Culture

Film

Milk it: ‘First Cow’

By Anwen Crawford
Kelly Reichardt’s restrained frontier film considers the uneasy problems of money and resources

Still from First Cow

The place is Oregon Territory, jointly occupied by the British and American governments; the year is 1820. Fur trappers and sundry other pillagers are at large on Chinook lands. One night, while out foraging for mushrooms, a softly spoken baker named Otis “Cookie” Figowitz (John Magaro), unhappily attached as a cook to a party of trappers, encounters King-Lu (Orion Lee), a man from northern China who has wended his way to Oregon via San Francisco. Lu readily admits that he’s on the run after having killed another man, and Cookie, unruffled by the confession, hides the felon in his tent. The next morning, Cookie watches from inside the tent as Lu departs across the river.

These point-of-view shots from inside to outside recur throughout First Cow. The film is Melbourne International Film Festival’s opening night feature (virtually, of course), and is directed by Kelly Reichardt, whose body of work constitutes a patient and subtle examination of the ways in which economics and nationhood are felt in daily life. The time during which First Cow is set is too early in the history of the United States for anything like a coherent national identity to have been formed, and so the questions posed by Reichardt’s inside-to-outside shots – questions of who belongs and who doesn’t, and who or what might be a threat – can’t be answered definitively. That’s the way Reichardt likes it. Her films, most of which are set in Oregon, are memorable for what they don’t resolve, which might also be what can’t be resolved without the world she observes being turned upside down: problems of money and resources – material, emotional – and how people damaged by the lack of them keep living, or not; how we are to go on living. Questions that beget more questions.  

Shortly after their encounter by the river, Cookie and Lu meet again in the saloon bar at Fort Tillicum, a trading outpost. Lu invites Cookie back to his hut to share a bottle of whisky, and a tentative friendship is born, along with a daring business plan. Among the log huts, fiddle players, drunks, dogs and chickens of the settlement there has arrived a most outstanding prize: the titular cow, the possession of Chief Factor (Toby Jones), a mercantile who doubles as the governor. First cow, russet and serene, steps off the river barge that brings her to the colony like she’s stepping out of a John Constable painting – a little piece of England transported. Some invaders are a picture. It only remains for Lu and Cookie to steal her milk from under Factor’s nose, start baking and reap the profit.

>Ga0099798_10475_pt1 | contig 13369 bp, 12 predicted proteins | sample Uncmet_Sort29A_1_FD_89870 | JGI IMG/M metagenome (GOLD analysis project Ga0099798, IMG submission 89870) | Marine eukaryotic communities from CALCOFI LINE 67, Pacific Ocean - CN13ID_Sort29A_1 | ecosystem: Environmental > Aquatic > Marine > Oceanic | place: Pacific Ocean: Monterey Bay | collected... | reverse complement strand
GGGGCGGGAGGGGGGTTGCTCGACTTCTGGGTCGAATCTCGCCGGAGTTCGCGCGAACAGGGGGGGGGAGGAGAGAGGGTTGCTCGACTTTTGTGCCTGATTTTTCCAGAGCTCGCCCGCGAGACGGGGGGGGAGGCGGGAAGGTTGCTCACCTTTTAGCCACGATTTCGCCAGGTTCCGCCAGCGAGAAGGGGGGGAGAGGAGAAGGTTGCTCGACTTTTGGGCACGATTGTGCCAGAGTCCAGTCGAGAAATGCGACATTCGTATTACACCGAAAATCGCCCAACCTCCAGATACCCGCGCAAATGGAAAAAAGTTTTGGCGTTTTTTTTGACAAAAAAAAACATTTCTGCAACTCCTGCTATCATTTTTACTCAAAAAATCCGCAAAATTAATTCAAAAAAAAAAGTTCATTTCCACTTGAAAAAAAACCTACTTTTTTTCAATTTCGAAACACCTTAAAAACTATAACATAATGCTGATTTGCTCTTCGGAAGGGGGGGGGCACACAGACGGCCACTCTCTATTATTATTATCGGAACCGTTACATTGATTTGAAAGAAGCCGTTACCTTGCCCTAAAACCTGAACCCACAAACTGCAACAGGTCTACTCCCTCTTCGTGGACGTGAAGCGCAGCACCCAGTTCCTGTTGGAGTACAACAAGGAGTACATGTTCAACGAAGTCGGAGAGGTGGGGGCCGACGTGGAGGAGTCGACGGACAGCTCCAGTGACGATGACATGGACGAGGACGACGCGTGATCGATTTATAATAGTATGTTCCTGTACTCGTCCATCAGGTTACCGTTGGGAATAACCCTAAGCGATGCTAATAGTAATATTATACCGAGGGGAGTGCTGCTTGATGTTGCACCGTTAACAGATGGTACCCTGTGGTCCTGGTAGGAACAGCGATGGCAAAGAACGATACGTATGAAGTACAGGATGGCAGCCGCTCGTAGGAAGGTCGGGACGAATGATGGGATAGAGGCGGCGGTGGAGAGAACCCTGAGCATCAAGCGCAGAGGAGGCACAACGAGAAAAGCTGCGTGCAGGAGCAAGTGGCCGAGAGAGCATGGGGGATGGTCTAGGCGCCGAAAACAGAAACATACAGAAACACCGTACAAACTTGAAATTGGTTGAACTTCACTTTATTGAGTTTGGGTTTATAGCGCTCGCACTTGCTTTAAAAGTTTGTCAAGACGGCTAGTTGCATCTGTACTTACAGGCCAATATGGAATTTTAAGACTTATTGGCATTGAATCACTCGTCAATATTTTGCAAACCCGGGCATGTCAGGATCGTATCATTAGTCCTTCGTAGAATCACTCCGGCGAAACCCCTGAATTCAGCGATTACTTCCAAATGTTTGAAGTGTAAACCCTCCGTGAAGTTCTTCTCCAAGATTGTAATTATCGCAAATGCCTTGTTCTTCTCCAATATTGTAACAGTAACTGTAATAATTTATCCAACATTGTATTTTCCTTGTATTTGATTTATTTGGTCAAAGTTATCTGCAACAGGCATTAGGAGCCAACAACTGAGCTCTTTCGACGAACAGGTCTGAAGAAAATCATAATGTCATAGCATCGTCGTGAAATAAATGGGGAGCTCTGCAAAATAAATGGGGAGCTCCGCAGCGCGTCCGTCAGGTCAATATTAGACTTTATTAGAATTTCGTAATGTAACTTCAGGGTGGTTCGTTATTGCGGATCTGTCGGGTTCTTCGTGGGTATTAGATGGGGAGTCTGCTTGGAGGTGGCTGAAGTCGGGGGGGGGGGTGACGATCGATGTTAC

With the beaver trappers and their leathers, the saloon sharks and their drink, the guns, the river barges, et cetera, First Cow threatens, at least at first, to become a full-scale Western. But full-scale anything would be out of kilter for Reichardt, whose eight feature films have proved her to be master of formal restraint and tonal understatement. Her 2010 film Meek’s Cutoff, which followed a wagon train through Oregon’s high desert circa 1845, was atmospherically parched, in keeping with that austere country, but the deep-green fecundity of First Cow – all river ferns and water – allows for a richer, wryer feeling. “History isn’t here yet,” declares Lu to Cookie, as they harvest native fruits, and Reichardt lets the complicated irony of statements like that stand, without trying to distil them.

Nothing here is simple – alliances are constantly shifting. Chief Factor’s wife is a Chinookan woman, and the marriage is clearly one of diplomacy, with the unnamed wife, played by Lily Gladstone, translating conversations between the English-speaking colonists and the Chinookans. The latter wonder why fur trappers are killing the beavers without at least eating their tails. When Chief Factor leaves the room, his wife chats merrily in Chinuk Wawa with a woman friend, or perhaps a relation: it’s a tiny scene, but it conveys a complex world.

The pair is Reichardt’s favoured dramatic relationship – two ageing indie rockers out for a walk in the Oregon woods (Old Joy, 2006), an impoverished young woman and her dog trying to make it to Alaska (Wendy and Lucy, 2008) – because the pair demonstrates social relations in miniature: cooperation, bargaining, conflict and companionship, and not just between humans. The guarded Cookie warms gradually to Lu but is most friendly with the cow, bestowing her compliments and courtesies while he milks her in the night. At their daytime stall in the settlement, Lu runs the sales patter while Cookie makes what proves to be their hit product, oily cakes – oliekoek in the Dutch – a prototype doughnut. Theirs is a successful business partnership, but whether the bond between them can transcend commerce is another question Reichardt leaves open.

The whole historical narrative is framed by a contemporary scene of a woman and her dog out walking, which, even in its brevity, makes clear the continuities between past and present. Oil tankers ply the river now, in place of barges. There are many crimes depicted or alluded to in First Cow, but at the centre is the crime of private property. “Capital!” exclaims Chief Factor, when Lu and Cookie promise him an oily cake. Quite.

Anwen Crawford

Anwen Crawford is The Monthly’s music critic.

Still from First Cow

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